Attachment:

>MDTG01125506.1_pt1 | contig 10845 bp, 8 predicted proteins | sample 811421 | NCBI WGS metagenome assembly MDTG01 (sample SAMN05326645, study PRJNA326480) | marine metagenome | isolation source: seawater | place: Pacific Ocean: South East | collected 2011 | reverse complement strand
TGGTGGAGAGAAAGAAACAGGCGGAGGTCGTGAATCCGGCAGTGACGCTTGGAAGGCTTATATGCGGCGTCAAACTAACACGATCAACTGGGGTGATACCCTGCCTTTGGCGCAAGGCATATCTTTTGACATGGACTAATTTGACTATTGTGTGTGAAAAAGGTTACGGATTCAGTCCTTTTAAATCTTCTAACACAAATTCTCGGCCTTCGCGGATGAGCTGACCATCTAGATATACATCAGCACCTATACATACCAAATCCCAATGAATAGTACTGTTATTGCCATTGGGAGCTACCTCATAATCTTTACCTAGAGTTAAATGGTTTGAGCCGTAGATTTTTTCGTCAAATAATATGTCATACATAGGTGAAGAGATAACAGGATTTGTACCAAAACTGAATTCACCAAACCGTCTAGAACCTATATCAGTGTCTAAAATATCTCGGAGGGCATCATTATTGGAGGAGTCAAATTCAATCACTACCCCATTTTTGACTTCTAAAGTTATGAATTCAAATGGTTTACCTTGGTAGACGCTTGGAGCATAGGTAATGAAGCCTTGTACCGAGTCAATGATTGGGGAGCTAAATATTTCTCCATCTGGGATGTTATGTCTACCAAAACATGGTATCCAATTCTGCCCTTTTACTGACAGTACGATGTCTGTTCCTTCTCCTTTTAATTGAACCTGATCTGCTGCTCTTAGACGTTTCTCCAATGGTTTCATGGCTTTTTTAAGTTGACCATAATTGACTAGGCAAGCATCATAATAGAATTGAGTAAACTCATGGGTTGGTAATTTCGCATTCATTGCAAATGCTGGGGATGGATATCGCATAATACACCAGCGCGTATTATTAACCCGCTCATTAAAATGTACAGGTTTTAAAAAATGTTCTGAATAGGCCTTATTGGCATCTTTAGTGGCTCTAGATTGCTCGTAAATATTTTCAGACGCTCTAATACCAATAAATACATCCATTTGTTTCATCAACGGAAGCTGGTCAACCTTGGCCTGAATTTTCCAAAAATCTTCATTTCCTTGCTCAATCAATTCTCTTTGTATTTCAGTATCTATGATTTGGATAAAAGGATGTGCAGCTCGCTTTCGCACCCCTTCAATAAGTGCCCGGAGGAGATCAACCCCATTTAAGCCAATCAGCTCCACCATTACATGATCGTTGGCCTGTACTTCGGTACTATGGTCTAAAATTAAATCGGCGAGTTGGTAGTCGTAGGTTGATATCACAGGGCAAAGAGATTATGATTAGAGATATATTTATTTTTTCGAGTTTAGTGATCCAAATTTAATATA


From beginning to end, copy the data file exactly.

>MDTG01125506.1_pt1 | contig 10845 bp, 8 predicted proteins | sample 811421 | NCBI WGS metagenome assembly MDTG01 (sample SAMN05326645, study PRJNA326480) | marine metagenome | isolation source: seawater | place: Pacific Ocean: South East | collected 2011 | reverse complement strand
TGGTGGAGAGAAAGAAACAGGCGGAGGTCGTGAATCCGGCAGTGACGCTTGGAAGGCTTATATGCGGCGTCAAACTAACACGATCAACTGGGGTGATACCCTGCCTTTGGCGCAAGGCATATCTTTTGACATGGACTAATTTGACTATTGTGTGTGAAAAAGGTTACGGATTCAGTCCTTTTAAATCTTCTAACACAAATTCTCGGCCTTCGCGGATGAGCTGACCATCTAGATATACATCAGCACCTATACATACCAAATCCCAATGAATAGTACTGTTATTGCCATTGGGAGCTACCTCATAATCTTTACCTAGAGTTAAATGGTTTGAGCCGTAGATTTTTTCGTCAAATAATATGTCATACATAGGTGAAGAGATAACAGGATTTGTACCAAAACTGAATTCACCAAACCGTCTAGAACCTATATCAGTGTCTAAAATATCTCGGAGGGCATCATTATTGGAGGAGTCAAATTCAATCACTACCCCATTTTTGACTTCTAAAGTTATGAATTCAAATGGTTTACCTTGGTAGACGCTTGGAGCATAGGTAATGAAGCCTTGTACCGAGTCAATGATTGGGGAGCTAAATATTTCTCCATCTGGGATGTTATGTCTACCAAAACATGGTATCCAATTCTGCCCTTTTACTGACAGTACGATGTCTGTTCCTTCTCCTTTTAATTGAACCTGATCTGCTGCTCTTAGACGTTTCTCCAATGGTTTCATGGCTTTTTTAAGTTGACCATAATTGACTAGGCAAGCATCATAATAGAATTGAGTAAACTCATGGGTTGGTAATTTCGCATTCATTGCAAATGCTGGGGATGGATATCGCATAATACACCAGCGCGTATTATTAACCCGCTCATTAAAATGTACAGGTTTTAAAAAATGTTCTGAATAGGCCTTATTGGCATCTTTAGTGGCTCTAGATTGCTCGTAAATATTTTCAGACGCTCTAATACCAATAAATACATCCATTTGTTTCATCAACGGAAGCTGGTCAACCTTGGCCTGAATTTTCCAAAAATCTTCATTTCCTTGCTCAATCAATTCTCTTTGTATTTCAGTATCTATGATTTGGATAAAAGGATGTGCAGCTCGCTTTCGCACCCCTTCAATAAGTGCCCGGAGGAGATCAACCCCATTTAAGCCAATCAGCTCCACCATTACATGATCGTTGGCCTGTACTTCGGTACTATGGTCTAAAATTAAATCGGCGAGTTGGTAGTCGTAGGTTGATATCACAGGGCAAAGAGATTATGATTAGAGATATATTTATTTTTTCGAGTTTAGTGATCCAAATTTAATATA